As for Tyger’s career, he was nine when he starred in the school play Treasure Island and was spotted from the audience.

He soon had an agent, auditions and started getting parts. It all went from there. “I just thought ‘I’d better make the most of it,” he remembers, “and try to forge a career for myself.”

So when did Tyger actually consider himself a bona fide actor?

“Not until I was 18 really, when I realised I had to earn enough money and support myself,” he says.

“I’d spent most of my life acting but I was just going along with it until then.”

Being a child star and growing up in the spotlight had its downsides though: “Yes, I mean I was earning a lot of money.

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“Outnumbered changed everything. Landing a lead role in a BBC sitcom was so mad. It meant everyone saw it

“ It wasn’t until Outnumbered finished that I realised how lucky I was to work on a prime time show from the age of 10-21.

“I never questioned it. Going in front of an audience is what matters and choosing work that counts, that you can be proud of, and this role certainly fits the bill. It’s the right move.”

So what next? “I’d love to star in the West End.

“It’s something I’ve been trying to do, but with no theatre experience I couldn’t get a look in.”

Is it very different to TV?

““I’ll let you know,” he smiles.

“But as I was scouted for this I am confident they believe in me, and yes it’s another string to my bow, so I really want to get my teeth into it.

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“It’s really exciting. I think POSH will do really well.”

As for the performance itself, is Tyger nervous?

“Well it’s a new discipline,” he says.

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“You can’t retake anything or just learn your lines for the next day like you do with TV.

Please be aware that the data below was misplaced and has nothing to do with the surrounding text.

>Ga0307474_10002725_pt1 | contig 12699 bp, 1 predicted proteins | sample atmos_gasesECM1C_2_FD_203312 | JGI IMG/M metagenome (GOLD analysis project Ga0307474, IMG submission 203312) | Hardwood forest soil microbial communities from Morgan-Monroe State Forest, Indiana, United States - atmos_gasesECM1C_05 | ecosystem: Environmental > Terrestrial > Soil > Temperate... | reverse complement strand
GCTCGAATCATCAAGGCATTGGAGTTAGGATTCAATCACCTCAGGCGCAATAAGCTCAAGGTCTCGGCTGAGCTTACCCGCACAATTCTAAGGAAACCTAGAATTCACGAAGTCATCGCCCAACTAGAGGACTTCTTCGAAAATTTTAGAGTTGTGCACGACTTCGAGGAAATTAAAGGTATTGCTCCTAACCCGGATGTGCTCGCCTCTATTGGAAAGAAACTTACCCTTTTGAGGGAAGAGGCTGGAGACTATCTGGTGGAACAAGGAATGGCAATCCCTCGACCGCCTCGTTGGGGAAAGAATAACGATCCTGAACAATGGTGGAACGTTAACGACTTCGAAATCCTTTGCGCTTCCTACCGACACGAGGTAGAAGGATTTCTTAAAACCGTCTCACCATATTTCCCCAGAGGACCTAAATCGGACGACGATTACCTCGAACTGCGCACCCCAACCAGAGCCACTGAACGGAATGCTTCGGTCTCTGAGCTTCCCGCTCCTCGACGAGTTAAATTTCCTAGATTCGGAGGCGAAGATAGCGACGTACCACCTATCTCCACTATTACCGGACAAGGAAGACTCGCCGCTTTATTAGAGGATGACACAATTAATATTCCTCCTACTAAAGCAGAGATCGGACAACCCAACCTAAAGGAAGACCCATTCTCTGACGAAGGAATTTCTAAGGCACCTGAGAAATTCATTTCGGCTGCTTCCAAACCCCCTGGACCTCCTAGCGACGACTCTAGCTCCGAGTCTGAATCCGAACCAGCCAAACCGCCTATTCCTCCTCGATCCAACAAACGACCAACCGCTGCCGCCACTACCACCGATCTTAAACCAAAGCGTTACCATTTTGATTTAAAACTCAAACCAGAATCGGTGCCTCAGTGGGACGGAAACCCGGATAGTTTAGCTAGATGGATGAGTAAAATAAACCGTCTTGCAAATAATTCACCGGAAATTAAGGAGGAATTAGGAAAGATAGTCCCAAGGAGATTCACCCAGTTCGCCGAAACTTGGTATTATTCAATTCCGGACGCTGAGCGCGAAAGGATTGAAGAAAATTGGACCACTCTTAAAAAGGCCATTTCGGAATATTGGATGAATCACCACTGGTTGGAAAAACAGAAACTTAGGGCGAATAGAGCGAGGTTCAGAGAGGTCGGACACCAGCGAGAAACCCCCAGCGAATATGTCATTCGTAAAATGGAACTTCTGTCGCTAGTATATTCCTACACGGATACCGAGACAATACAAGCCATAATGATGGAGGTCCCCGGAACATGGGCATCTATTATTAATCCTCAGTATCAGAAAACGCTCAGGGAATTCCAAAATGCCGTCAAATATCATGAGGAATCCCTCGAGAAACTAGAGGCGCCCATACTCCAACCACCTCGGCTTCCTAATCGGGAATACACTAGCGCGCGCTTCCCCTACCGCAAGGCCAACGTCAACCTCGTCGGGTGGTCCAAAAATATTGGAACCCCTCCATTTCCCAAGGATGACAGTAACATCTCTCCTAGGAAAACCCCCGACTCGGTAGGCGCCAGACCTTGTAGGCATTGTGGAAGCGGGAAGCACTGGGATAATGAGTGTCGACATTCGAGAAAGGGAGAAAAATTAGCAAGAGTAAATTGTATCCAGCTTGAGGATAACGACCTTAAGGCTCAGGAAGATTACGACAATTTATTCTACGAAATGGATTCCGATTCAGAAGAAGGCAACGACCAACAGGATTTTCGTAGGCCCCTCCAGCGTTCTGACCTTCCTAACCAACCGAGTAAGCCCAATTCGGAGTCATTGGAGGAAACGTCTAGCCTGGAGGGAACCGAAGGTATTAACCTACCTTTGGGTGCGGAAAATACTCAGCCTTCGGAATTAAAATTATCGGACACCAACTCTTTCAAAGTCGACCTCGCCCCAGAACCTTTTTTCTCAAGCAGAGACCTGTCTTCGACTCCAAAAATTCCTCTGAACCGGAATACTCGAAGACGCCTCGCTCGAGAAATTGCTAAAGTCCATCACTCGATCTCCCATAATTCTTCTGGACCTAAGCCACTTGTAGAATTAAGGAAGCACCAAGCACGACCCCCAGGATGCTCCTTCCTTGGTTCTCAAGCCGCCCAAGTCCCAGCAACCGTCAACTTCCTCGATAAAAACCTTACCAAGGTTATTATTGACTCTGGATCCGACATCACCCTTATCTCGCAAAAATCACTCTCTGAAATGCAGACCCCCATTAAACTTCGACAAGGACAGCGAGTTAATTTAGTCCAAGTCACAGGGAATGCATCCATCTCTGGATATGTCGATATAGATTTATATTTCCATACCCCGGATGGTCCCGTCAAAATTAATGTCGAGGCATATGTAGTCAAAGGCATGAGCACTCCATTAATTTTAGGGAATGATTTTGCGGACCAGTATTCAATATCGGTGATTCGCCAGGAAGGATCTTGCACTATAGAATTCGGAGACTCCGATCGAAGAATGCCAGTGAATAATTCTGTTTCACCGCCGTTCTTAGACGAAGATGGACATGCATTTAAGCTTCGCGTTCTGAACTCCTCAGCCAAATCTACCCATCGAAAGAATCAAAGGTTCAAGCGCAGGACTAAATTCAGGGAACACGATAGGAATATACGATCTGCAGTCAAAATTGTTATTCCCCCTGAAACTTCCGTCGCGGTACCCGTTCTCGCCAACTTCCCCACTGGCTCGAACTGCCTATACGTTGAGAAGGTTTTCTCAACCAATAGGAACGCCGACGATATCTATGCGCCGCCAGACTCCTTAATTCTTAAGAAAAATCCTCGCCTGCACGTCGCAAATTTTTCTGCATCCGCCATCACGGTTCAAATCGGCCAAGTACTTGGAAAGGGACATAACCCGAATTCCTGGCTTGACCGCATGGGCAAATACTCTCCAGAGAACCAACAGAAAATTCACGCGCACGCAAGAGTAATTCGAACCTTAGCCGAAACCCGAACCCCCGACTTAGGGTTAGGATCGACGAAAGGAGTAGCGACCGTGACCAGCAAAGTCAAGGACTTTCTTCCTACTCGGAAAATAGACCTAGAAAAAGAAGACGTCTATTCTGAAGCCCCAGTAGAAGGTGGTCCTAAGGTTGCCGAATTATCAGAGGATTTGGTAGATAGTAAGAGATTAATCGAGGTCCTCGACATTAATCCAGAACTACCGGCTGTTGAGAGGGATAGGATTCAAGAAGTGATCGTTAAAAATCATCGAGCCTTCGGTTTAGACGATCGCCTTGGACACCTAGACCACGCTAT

“Theatre is a rite of passage for an actor and acting in its purest form.

“It’s more of a feeling, becoming another character on stage. So on opening night in Oxford, of course I was nervous. I have some really chunky monologues, as well as a message to impart about who Alastair is and why.

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“I want to do the part justice because I see this as being the start of something.”

Best case scenario? “If it went really well and it got to the West End that would be incredible,” he says.

In the meantime, Tyger is at the Oxford Playhouse until Saturday and then tours the country, a novelty in itself. “I had never been to Oxford before,” Tyger says, “But it seemed fitting to open it here, with the Bullingdon Club and Oxford University.

“I think the theme makes it slightly more real.”

Is he looking forward to the tour? “Well I like my own space. I’m an only child so I’ve always been quite independent, but it’s going to be a great experience. The cast is amazing and I’m already looking forward to the memories. It feels like everything is coming together now that I’m taking my job seriously. And I’m allowing myself to enjoy it, even though it’s hard work. It’s a special time.”

  • POSH is at Oxford Playhouse until Saturday, 7 Sep. To book: oxfordplayhouse.com | 01865 305305. Tickets from £10.
  • Further tour dates at poshonstage.com